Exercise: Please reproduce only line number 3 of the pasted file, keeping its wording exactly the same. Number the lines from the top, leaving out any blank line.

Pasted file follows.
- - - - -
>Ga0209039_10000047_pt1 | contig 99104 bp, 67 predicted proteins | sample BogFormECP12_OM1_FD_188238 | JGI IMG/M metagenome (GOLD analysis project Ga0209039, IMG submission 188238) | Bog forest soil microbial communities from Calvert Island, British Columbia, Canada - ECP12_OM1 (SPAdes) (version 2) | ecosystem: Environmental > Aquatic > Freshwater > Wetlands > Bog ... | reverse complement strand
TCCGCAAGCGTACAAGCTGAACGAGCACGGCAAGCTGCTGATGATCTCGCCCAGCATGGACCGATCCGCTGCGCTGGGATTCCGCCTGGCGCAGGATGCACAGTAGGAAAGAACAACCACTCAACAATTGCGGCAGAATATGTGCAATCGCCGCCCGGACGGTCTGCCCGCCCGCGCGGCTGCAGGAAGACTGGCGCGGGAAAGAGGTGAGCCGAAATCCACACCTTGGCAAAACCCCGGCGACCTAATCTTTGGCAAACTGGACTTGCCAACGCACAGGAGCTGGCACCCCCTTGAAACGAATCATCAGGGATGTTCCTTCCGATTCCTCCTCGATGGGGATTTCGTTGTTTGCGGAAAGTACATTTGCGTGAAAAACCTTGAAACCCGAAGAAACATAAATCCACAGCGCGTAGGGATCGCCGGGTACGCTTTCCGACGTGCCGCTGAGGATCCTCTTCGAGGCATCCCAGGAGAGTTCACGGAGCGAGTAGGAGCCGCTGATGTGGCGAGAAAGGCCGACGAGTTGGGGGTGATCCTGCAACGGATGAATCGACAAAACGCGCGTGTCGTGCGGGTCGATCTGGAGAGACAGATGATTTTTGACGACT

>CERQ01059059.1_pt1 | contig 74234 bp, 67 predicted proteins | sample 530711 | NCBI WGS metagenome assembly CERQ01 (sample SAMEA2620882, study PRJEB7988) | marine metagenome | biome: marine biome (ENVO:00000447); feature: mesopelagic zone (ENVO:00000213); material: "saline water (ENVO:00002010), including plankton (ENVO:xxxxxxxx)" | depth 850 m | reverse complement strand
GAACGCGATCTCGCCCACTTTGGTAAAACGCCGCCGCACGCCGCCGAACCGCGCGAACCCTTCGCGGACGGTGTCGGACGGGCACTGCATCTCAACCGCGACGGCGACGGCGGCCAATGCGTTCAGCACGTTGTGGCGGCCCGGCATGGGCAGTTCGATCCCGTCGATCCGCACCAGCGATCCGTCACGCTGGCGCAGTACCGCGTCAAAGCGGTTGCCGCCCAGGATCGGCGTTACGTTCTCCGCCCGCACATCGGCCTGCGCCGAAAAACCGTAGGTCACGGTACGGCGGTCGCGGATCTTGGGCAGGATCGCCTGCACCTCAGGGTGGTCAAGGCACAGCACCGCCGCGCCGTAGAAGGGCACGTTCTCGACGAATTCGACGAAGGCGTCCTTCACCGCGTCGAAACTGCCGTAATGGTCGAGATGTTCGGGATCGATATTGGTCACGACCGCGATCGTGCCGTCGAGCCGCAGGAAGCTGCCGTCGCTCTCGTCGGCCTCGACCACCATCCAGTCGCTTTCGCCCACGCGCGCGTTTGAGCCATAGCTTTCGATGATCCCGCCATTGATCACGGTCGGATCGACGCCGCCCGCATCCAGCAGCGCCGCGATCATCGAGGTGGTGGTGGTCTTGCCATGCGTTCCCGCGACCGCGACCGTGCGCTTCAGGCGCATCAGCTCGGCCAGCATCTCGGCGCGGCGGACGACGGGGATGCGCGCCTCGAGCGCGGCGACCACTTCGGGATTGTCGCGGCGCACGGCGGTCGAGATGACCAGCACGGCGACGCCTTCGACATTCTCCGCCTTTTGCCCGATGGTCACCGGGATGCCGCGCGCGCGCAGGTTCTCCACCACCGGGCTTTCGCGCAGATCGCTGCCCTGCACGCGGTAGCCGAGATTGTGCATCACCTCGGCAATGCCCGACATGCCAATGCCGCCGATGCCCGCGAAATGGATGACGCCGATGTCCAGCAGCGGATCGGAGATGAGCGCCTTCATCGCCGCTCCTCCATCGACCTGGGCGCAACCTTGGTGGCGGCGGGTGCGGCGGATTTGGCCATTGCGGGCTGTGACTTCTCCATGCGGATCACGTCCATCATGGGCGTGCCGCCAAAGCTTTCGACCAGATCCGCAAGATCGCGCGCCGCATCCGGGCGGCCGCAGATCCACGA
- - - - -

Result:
>CERQ01059059.1_pt1 | contig 74234 bp, 67 predicted proteins | sample 530711 | NCBI WGS metagenome assembly CERQ01 (sample SAMEA2620882, study PRJEB7988) | marine metagenome | biome: marine biome (ENVO:00000447); feature: mesopelagic zone (ENVO:00000213); material: "saline water (ENVO:00002010), including plankton (ENVO:xxxxxxxx)" | depth 850 m | reverse complement strand